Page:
I came in on from first lap with two large empty water bottles, grabbed my CamelBak, two fresh iced bottles, and an iced towel for my neck. Starting out on my second lap I was in ninth or 10th position, and at that time, I thought that the leaders were going too fast for the current conditions. However, I turned out to be wrong – way wrong.

During the remainder of Saturday's daylight I picked my way back up to fifth place. I climbed up the intense sun exposed hills at a steady pace, but not too fast as to avoid cooking myself. Before nightfall, I was around 30 minutes behind the leaders, Tinker and Kelly Magelky (BMC/Sports Garage). This was not the position or place I wanted to be in forcing me to wait anxiously for the sun to go down and the temps to cool.

Before nightfall, the extremely high temperatures started to take its toll on many racers in the field. Two of the top contenders for the women were forced to stop early; Monique "Pua" Sawicki (Ellsworth/Ergon) and Louise Kobin (X-Fusion). Brandon Draugelis (Bare Naked/Cannondale) and Yuri Hauswald (Marin) were also puking on the course, and were unable to keep fluids in while Sloane Anderson (Ergon) and Keith Bontrager had called it a day. The sweltering daytime temperatures on the course were starting to affect most of the competitors. I tired to put on blinders to the carnage on the course, but when you roll through the pits lap after lap and see tents being taken down and medics pumping racers with IV's, your head starts question your actions.

Nevertheless, I tried not to let it bother me that I was so far behind the leaders; I kept telling myself that the leaders would crack. So, I trudged on through the night unfortunately without music.

During the evening, John Claxton, who was in third, had cracked, and he was pushing his bike. Josh Oppenheimer, who was in fourth, had also lost a few positions. Now the old guards would end up with prize money if experience and patience would come into play. After moving up into third there was a fierce battle going on behind me for the remaining spots on the podium. Ernesto Marenchin (Sologoat) and Mark Hendershot (Santa Cruz/Syndicate) were steadily making their mark on the race. Mark and Ernesto are always on my radar as Mark is strong and always solid, and Ernesto beat me at Worlds three years ago in Whistler, British Columbia.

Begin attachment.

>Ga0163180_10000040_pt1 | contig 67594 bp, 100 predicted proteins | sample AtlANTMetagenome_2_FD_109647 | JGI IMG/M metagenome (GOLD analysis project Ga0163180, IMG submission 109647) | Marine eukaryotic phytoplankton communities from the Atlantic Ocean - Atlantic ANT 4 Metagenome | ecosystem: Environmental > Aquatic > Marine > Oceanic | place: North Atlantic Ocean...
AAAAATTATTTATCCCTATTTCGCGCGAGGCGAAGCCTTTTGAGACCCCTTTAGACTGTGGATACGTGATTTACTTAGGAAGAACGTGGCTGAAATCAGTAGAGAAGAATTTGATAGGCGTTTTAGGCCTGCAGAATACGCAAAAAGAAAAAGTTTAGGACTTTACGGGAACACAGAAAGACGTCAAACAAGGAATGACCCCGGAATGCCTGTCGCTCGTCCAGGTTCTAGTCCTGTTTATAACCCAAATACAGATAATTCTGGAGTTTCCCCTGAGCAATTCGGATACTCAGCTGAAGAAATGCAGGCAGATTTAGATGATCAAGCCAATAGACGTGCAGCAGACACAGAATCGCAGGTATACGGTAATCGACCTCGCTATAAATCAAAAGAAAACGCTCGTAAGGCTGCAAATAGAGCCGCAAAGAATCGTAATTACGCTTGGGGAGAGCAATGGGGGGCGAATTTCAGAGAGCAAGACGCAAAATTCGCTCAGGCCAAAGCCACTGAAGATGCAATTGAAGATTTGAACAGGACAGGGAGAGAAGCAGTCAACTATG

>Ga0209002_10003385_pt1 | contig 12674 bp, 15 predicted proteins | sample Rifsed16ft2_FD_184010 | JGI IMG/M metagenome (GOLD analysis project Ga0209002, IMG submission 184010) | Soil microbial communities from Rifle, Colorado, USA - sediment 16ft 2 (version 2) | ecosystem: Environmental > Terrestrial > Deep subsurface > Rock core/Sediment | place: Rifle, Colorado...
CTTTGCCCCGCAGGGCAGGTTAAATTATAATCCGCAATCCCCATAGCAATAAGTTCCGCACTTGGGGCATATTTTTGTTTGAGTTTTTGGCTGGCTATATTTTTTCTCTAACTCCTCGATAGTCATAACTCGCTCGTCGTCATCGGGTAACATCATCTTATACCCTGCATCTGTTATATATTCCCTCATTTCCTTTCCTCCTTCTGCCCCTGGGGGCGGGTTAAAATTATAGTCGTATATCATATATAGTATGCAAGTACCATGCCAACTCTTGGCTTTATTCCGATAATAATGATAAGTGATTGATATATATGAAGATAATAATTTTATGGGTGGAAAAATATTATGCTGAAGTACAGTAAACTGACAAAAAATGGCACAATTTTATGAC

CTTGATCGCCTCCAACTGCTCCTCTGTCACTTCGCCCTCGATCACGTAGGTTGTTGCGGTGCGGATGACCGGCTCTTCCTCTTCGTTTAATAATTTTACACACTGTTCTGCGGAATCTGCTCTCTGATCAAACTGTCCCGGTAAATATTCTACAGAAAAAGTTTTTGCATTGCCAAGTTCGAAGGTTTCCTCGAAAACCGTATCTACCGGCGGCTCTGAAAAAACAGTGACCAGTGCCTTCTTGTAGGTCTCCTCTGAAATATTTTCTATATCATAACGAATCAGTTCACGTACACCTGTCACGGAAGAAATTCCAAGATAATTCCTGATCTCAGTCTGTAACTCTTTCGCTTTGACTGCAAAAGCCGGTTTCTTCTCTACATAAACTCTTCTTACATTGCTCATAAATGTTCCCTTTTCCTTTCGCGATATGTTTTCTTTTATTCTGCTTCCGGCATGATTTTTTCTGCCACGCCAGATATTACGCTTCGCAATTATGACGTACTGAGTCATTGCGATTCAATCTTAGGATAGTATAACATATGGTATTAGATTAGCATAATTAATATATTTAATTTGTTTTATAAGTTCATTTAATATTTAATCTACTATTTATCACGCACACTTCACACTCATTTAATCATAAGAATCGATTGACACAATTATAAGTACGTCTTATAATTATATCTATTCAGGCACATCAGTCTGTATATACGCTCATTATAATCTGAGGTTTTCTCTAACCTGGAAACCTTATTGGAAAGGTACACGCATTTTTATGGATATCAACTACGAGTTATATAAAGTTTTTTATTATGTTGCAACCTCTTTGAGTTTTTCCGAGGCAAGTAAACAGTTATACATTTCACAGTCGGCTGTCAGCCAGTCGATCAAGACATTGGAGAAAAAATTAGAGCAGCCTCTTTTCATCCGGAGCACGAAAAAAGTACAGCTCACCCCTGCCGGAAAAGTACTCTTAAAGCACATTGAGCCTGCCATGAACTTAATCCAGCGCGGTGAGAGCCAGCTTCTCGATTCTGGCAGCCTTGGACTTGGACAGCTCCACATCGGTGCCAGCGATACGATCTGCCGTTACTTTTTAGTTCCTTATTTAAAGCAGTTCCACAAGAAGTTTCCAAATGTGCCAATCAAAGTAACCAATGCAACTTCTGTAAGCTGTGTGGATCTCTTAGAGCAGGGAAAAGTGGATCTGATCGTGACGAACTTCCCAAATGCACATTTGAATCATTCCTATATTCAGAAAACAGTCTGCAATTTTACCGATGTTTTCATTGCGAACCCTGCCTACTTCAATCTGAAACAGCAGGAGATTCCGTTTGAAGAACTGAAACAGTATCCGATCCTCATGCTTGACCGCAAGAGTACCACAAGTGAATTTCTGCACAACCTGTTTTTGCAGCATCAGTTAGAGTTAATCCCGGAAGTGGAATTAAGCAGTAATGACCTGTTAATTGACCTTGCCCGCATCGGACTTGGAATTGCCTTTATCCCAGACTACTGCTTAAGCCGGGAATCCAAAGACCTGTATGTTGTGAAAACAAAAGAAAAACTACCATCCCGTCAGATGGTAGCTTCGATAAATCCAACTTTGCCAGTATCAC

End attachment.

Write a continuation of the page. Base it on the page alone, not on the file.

The night dragged on forever, and I never made ground on Kelly or Tinker. Kelly was setting a mean pace, and Tinker matched it ten feet behind. I was in no-mans land and hating it. It would have been nice to have some tunes kicking instead of silence at this point in the game. When the sun came up everybody was dreading the last few laps in the heat. Ernesto turned it on big time and closed within ten minutes of me. I was stoked that my new SuperFly carbon hardtail ran so great, and that I had no mechanicals. At the end of the race, I was happy to finish on the podium, although overall I had a crappy day as a professional bike racer.

I want to congratulate Rebecca Rusch (Specialized/Red Bull) as she had an amazing race. She won the event and would have finished within the top ten of the men!

Thanks for reading,
Nat Ross

Author
Nat Ross

As a six-year professional mountain biker who's competed in twenty-eight solo 24-hour races, you'd think that ultra-endurance racing has consumed every waking hour of 35 year-old Nat Ross' adult life. But this lean, long-haired and laid-back Coloradoan has a more complete resume than even the most upwardly-mobile corporate go-getter - although that won't stop him going the distance when it matters.